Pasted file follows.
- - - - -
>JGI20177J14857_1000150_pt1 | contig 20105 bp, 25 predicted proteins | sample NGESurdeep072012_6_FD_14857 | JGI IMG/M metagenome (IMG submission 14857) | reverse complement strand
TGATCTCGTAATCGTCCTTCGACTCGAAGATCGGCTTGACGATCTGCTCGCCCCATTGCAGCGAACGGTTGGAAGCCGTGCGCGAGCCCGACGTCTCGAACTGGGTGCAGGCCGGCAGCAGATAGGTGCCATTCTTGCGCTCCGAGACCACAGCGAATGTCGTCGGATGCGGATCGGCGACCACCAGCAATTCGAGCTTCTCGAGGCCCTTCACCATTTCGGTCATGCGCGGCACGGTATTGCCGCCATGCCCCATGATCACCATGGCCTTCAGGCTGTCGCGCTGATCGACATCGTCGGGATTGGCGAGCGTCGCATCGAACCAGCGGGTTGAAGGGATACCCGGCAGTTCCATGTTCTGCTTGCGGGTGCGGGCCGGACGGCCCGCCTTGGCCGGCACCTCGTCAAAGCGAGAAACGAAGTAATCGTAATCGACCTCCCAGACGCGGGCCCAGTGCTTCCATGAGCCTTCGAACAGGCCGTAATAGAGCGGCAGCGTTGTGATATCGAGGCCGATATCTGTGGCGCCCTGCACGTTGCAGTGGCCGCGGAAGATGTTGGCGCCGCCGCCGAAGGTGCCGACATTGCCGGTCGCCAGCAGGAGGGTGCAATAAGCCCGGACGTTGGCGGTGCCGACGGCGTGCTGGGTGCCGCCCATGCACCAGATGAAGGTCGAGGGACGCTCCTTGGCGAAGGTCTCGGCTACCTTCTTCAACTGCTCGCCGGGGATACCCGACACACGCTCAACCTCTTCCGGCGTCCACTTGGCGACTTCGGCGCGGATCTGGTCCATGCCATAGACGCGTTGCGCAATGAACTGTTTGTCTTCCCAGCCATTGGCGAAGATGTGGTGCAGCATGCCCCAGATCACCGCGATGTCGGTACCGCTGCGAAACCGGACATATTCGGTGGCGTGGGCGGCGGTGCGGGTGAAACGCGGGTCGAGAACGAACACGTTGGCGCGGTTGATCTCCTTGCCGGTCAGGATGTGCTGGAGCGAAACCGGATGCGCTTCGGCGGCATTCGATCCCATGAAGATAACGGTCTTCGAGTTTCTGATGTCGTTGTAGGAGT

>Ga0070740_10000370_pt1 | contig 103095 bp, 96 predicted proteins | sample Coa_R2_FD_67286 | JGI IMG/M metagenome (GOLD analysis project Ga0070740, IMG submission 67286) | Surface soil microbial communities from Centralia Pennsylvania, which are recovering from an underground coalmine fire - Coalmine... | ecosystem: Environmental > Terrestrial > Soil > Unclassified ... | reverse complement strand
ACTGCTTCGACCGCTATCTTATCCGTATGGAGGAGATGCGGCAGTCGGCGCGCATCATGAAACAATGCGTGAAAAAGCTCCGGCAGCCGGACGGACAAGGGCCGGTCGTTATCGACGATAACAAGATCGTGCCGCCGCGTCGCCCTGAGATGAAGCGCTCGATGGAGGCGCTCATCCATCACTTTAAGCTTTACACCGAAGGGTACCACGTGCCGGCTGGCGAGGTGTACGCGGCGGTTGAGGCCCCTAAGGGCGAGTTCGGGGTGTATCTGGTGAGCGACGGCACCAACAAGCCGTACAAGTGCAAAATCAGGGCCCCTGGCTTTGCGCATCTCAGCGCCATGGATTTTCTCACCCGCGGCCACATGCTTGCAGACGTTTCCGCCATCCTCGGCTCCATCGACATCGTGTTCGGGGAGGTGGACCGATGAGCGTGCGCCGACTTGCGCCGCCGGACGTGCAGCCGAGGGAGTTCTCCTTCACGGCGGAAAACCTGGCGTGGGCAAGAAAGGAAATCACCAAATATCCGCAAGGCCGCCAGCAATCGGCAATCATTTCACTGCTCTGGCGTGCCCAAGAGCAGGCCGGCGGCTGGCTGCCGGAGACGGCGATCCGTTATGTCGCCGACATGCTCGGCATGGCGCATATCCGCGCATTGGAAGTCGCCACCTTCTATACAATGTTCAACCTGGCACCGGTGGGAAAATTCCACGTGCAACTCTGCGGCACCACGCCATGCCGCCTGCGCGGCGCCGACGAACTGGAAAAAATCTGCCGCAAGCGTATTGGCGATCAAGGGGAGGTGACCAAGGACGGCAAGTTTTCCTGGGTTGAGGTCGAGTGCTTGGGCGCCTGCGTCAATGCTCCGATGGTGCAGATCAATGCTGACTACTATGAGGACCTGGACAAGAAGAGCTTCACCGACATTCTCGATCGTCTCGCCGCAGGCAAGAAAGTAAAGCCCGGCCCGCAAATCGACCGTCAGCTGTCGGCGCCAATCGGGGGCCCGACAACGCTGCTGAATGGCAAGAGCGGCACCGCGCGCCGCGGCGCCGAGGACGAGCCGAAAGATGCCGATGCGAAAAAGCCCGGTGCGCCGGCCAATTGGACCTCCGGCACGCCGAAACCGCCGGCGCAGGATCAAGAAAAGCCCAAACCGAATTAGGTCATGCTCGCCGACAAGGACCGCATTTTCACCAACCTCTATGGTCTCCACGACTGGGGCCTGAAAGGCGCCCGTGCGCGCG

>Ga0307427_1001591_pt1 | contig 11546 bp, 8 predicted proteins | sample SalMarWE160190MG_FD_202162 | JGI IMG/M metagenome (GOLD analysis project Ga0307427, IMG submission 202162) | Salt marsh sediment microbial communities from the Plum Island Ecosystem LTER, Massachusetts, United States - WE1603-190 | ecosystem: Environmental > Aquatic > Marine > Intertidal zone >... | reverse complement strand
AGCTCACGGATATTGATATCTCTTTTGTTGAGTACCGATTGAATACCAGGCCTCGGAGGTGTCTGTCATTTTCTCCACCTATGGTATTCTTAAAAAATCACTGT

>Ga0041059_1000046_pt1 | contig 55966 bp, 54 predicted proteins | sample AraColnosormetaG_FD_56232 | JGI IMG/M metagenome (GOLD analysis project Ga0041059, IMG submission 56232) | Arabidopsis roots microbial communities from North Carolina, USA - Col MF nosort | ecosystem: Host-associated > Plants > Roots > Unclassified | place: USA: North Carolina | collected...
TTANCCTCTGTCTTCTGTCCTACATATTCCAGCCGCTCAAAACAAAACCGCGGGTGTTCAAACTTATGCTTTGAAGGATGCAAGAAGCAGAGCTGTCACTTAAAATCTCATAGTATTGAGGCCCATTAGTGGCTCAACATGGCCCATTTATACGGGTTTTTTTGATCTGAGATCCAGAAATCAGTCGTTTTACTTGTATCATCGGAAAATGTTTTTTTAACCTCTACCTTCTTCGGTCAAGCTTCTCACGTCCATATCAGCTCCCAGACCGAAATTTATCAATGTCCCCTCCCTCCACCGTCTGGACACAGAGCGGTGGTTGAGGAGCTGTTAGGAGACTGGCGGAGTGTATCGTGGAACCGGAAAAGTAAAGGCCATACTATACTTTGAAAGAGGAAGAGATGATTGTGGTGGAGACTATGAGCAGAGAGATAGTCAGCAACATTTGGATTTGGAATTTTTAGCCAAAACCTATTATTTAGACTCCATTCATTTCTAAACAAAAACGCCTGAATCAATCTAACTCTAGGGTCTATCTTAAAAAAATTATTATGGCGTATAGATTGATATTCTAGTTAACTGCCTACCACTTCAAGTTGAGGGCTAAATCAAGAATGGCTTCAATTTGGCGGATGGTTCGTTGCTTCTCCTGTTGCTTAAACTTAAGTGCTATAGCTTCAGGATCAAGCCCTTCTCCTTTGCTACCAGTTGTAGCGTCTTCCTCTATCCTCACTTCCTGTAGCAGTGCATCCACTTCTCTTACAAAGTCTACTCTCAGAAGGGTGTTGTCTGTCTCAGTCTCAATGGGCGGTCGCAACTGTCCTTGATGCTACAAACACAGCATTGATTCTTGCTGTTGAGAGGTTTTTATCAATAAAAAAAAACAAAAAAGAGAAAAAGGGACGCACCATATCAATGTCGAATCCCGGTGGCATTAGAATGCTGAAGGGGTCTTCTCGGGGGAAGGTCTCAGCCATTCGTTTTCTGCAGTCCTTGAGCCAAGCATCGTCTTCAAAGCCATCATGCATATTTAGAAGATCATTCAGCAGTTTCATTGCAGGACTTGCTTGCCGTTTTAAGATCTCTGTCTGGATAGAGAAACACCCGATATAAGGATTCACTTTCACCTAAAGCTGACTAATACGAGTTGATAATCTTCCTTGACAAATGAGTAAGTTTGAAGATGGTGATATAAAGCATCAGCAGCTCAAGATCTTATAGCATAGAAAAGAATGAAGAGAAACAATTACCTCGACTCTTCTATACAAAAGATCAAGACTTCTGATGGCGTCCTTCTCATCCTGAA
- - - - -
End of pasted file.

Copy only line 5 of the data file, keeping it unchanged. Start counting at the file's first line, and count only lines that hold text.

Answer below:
>Ga0307427_1001591_pt1 | contig 11546 bp, 8 predicted proteins | sample SalMarWE160190MG_FD_202162 | JGI IMG/M metagenome (GOLD analysis project Ga0307427, IMG submission 202162) | Salt marsh sediment microbial communities from the Plum Island Ecosystem LTER, Massachusetts, United States - WE1603-190 | ecosystem: Environmental > Aquatic > Marine > Intertidal zone >... | reverse complement strand